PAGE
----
I took some of the extra pieces of the metal clothes hangers and fashioned a way to hang this in one of our windows. There has been some thick fog covering the city for about the past week, and it has caused some minor issues in terms of reception. Being that DTV is all or none, you shift the antenna a little and the picture pops back on in full glory. This little hook allows me to place it nearly where ever I want to.
Just for some extra proof, I snapped some photos during the newscast last night on CBC.
Honestly, since I can see this in HD for free, it makes me want to watch the news. The pretty, pretty news…
Currently in Vancouver, there are only three networks transmitting DTV signals, and you might find some U.S. signals from Washington state depending on your location in the lower mainland.
CBC – CH. 58.1
Global – CH. 22.2
CTV – CH. 33.1
Omni – CH. 42.1
It’s not much in terms of selection. However, you might notice that OTA signals give a slightly better picture quality due to the lack of compression that you have occurring through your cable connection or digital satellite, so there is give and take. Not much selection, but three channels in eye popping quality, at least with their programming is in HD as well. Hopefully more stations come on line with DTV transmitters in the coming months, especially as Canada prepares for its own digital transition on August 31, 2011.
Update as of April 14, 2009: I found this great list of television stations in British Columbia on Wikipedia that has details on all terrestrial TV broadcasters as well as the digital channels they have been asigned. Took me a while to figure it out, but anything highlighted in red is currently “dark” until those stations do something with them.
Update as of December 30, 2009: Thanks to the comment from John Davis below, it appears that Omni is now running their digital signal on channel 42.1, but it doesn’t appear that they are broadcasting any digital programming at this time. I’ve also added this to the list of channels I am able to receive with my antenna as noted above.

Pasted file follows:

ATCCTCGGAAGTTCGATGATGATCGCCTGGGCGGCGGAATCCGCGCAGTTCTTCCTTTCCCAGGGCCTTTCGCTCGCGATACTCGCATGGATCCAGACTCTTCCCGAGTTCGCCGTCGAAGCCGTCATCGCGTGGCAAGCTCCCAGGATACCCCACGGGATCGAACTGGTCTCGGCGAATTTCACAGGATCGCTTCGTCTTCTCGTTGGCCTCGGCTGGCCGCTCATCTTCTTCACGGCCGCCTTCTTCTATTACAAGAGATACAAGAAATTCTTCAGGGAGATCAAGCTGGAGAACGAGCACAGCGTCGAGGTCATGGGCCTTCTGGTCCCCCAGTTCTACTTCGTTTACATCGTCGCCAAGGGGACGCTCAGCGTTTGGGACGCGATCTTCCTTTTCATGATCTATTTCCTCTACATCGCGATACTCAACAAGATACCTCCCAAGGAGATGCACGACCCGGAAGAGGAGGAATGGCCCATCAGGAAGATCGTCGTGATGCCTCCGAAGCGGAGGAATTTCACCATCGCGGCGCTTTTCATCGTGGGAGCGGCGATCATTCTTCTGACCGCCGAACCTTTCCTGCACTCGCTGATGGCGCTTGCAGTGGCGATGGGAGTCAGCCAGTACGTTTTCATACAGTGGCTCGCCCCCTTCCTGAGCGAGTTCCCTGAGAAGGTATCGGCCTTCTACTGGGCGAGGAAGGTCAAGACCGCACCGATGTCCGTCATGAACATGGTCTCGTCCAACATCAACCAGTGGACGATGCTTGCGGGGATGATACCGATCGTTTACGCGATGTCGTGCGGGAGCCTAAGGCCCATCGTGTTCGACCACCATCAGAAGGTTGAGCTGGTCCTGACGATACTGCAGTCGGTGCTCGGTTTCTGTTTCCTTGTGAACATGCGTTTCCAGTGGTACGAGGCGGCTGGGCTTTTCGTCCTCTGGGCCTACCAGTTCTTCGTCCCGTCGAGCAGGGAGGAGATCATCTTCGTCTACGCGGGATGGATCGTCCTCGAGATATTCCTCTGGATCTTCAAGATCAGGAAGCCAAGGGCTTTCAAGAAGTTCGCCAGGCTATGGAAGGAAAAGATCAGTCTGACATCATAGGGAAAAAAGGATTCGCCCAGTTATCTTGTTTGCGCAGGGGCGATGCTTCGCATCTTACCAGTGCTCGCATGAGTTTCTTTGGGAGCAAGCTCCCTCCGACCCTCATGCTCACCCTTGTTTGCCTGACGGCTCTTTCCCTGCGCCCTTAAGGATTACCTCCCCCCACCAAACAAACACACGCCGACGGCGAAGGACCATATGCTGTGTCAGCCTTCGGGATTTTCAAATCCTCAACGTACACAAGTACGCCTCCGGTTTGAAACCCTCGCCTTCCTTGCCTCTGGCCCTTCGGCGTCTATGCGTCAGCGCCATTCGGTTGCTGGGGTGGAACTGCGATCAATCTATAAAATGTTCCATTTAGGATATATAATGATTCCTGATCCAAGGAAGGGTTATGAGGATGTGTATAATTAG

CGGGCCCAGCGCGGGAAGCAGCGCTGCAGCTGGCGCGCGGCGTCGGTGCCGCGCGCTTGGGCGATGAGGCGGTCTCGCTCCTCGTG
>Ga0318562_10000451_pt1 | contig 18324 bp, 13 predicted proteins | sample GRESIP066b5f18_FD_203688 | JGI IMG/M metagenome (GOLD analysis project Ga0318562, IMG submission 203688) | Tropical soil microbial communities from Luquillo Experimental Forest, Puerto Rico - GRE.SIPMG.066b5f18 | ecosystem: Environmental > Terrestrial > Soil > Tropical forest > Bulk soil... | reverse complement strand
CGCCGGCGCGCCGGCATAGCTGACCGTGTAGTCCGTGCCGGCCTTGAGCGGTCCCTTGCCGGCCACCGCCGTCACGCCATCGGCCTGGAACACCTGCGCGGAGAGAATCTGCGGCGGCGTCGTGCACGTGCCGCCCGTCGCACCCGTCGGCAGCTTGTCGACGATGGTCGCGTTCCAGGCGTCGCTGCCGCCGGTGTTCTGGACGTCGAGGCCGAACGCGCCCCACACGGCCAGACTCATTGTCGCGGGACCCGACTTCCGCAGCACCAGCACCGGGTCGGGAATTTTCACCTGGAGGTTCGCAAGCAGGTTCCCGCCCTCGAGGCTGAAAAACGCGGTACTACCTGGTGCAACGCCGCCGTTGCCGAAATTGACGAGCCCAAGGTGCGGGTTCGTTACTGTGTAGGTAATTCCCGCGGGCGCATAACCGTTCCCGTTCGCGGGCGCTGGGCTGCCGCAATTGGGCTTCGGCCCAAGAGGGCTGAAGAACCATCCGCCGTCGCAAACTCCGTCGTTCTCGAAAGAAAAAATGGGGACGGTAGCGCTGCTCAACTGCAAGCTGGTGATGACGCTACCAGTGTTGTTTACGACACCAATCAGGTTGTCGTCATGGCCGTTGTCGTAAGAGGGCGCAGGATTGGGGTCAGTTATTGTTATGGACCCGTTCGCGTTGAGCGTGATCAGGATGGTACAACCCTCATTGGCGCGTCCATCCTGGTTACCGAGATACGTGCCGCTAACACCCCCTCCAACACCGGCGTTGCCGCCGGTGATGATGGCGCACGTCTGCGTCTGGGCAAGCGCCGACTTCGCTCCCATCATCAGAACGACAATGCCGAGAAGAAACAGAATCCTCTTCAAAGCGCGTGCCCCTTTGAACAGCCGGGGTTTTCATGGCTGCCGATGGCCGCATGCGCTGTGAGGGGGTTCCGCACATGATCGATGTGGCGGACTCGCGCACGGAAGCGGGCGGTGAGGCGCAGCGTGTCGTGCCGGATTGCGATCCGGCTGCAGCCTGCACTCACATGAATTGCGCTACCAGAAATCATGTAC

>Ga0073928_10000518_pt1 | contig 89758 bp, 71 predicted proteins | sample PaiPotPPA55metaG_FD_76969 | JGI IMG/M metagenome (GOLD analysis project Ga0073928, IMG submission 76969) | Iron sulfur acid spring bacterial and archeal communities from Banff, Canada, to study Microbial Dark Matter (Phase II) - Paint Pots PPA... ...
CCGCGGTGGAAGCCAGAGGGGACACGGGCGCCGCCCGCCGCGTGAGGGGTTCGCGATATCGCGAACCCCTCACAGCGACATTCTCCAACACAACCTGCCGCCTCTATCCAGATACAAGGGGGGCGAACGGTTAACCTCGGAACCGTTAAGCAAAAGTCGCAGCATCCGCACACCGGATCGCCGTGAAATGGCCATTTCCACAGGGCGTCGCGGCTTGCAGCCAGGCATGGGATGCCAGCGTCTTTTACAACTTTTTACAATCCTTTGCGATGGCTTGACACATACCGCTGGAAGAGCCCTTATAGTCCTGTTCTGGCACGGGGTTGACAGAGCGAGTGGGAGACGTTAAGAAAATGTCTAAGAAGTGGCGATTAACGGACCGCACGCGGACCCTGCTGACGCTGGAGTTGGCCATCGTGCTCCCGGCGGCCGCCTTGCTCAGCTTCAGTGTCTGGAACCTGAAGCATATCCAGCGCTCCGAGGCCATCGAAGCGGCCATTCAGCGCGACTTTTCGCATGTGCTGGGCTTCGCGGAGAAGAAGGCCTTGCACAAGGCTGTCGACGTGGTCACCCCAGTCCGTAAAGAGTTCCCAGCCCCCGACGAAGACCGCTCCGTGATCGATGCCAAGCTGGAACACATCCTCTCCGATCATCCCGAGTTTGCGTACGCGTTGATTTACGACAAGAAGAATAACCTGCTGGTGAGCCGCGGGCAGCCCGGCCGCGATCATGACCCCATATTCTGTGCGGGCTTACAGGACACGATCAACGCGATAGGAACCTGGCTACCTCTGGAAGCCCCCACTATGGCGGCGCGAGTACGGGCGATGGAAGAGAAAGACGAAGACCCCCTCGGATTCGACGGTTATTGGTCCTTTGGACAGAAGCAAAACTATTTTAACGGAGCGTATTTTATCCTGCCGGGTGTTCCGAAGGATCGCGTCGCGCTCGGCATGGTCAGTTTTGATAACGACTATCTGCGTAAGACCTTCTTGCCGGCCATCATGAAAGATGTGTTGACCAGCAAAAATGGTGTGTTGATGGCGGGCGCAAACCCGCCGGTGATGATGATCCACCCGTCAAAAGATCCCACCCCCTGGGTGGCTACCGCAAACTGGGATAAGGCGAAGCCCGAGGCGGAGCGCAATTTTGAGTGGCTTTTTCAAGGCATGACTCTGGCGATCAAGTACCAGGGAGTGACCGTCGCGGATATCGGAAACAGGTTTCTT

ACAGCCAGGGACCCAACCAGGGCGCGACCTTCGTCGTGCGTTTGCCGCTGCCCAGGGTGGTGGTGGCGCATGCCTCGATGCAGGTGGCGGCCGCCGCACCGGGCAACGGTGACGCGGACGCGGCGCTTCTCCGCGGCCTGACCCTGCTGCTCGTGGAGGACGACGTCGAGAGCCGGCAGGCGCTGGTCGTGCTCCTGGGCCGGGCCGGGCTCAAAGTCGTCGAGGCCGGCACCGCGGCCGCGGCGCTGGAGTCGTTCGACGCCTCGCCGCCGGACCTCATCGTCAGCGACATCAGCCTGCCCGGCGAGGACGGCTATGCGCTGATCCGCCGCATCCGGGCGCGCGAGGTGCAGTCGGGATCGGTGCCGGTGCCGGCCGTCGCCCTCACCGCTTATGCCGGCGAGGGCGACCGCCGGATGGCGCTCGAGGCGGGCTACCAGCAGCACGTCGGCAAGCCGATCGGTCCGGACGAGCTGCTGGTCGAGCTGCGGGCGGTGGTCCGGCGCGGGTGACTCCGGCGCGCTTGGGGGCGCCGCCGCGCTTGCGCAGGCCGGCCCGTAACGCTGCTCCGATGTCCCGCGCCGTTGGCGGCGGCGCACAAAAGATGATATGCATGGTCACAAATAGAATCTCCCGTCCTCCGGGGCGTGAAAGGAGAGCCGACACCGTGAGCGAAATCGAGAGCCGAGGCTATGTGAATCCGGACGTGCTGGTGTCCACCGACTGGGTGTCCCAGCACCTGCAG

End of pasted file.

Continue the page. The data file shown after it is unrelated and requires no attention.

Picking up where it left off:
Update as of January 10, 2010: Comments have seemed to trickle in on this post a lot as Christmas must have seen Santa bring the gift of new TV’s to people’s homes? Regardless, as the reports come in of where they built this antenna, I whipped up a Google Map to pinpoint what people are getting from their areas in the lower mainland.
Update as of January 6, 2012: It continues to amaze me how popular this post is in term of the comments that keep coming in. I just have a few things I’d like to add to respond to some comments as well as provide some addition information.
First, you cannot get cable based channels by switching to over the air digital television. You are at the mercy of what is being transmitted over the air in your area. This means, in terms of the Vancouver market, you can get CTV, CTV2 (formerly A Channel), CityTV, and CBC, but you won’t be able to view CBC News Network, TSN, Sportsnet, Discovery Channel, BBC World, or other various cable channels. This is just like the days of have two or three TV stations that you could only pick up with a pair of “rabbit ear” antenna, but much better quality.
Perhaps if Canada ever adopts digital subchannel broadcasts, local stations could provide some of those channels on those already established frequencies. Why this isn’t being done in Canada already is beyond me, but it would make so much sense to do so. I already knew this was coming in the DTV transition in the U.S. before I moved to Canada and always marvel at its availability when visiting my family back home.
I always like to look at the regional ABC affiliate KCRG. Their implementation of subchannels has allowed them to push more local programming to their 9.2 channel, promoting local high school sports, locally produced programs, and so on. Or if you missed their morning or evening newscasts on 9.1, they rerun it on 9.2 at various points throughout the day.
At least if CBC Vancouver were to employ digital subchannels, they could put their CBC News Network, Documentary, and Bold networks on a signal frequency. Then it would look something like:
2.1 – CBC Vancouver
2.2 – CBC News Network
2.3 – Bold
2.4 – Documentary
Remember that this is strictly hypothetical and is not in current operation. However, you could see how this would provide even more content over the air than just the single channels currently being broadcast in the Vancouver market. CTV could even do this with channels like CTV News Network, TSN, or RDS, being they are all apart of the same parent company. And to think it out further, imagine CityTV putting CityNews Channel and SportsNet on some side channels since they are also all owned by the same company.
And finally, I found this website that take the same concept that I’ve employed in here and added an extra element to the construction of the antenna. The idea is to add a reflector to the antenna to boost it’s signal reception, which makes a lot of sense upon first examination. I have yet to try to implement this, so take it for what you will.